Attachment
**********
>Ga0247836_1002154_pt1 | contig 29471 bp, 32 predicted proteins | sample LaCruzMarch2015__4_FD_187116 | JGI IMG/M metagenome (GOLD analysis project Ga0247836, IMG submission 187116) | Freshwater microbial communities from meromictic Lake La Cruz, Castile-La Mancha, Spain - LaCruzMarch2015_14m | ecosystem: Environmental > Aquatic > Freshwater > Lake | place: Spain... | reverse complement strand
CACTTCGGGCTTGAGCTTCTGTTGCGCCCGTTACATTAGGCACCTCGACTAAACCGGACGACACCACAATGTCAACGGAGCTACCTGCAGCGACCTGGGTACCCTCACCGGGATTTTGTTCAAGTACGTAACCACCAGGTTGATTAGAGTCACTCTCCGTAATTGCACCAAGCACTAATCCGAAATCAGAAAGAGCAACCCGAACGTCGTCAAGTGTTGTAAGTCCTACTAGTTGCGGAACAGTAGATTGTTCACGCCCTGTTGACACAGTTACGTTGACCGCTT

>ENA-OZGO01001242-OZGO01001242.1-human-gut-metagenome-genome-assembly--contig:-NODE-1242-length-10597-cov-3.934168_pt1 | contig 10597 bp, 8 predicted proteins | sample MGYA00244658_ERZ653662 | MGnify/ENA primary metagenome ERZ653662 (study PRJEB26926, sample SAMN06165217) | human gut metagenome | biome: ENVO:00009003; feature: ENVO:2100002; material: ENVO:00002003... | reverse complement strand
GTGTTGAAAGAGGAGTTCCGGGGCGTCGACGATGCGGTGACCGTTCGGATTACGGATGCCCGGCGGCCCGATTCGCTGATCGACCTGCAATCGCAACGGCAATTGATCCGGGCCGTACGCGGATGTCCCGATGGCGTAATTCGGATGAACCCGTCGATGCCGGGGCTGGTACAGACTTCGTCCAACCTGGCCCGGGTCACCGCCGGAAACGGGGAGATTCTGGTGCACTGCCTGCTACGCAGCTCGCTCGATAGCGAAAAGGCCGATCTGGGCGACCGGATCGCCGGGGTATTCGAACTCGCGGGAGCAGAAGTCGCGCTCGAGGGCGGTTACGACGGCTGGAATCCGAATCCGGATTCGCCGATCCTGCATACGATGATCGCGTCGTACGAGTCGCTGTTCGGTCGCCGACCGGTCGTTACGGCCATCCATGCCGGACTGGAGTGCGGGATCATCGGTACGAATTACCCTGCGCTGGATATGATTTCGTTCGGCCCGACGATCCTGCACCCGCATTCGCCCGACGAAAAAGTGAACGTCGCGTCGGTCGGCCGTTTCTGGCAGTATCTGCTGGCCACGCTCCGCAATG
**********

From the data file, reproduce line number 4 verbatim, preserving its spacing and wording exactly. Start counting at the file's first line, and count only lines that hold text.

GTGTTGAAAGAGGAGTTCCGGGGCGTCGACGATGCGGTGACCGTTCGGATTACGGATGCCCGGCGGCCCGATTCGCTGATCGACCTGCAATCGCAACGGCAATTGATCCGGGCCGTACGCGGATGTCCCGATGGCGTAATTCGGATGAACCCGTCGATGCCGGGGCTGGTACAGACTTCGTCCAACCTGGCCCGGGTCACCGCCGGAAACGGGGAGATTCTGGTGCACTGCCTGCTACGCAGCTCGCTCGATAGCGAAAAGGCCGATCTGGGCGACCGGATCGCCGGGGTATTCGAACTCGCGGGAGCAGAAGTCGCGCTCGAGGGCGGTTACGACGGCTGGAATCCGAATCCGGATTCGCCGATCCTGCATACGATGATCGCGTCGTACGAGTCGCTGTTCGGTCGCCGACCGGTCGTTACGGCCATCCATGCCGGACTGGAGTGCGGGATCATCGGTACGAATTACCCTGCGCTGGATATGATTTCGTTCGGCCCGACGATCCTGCACCCGCATTCGCCCGACGAAAAAGTGAACGTCGCGTCGGTCGGCCGTTTCTGGCAGTATCTGCTGGCCACGCTCCGCAATG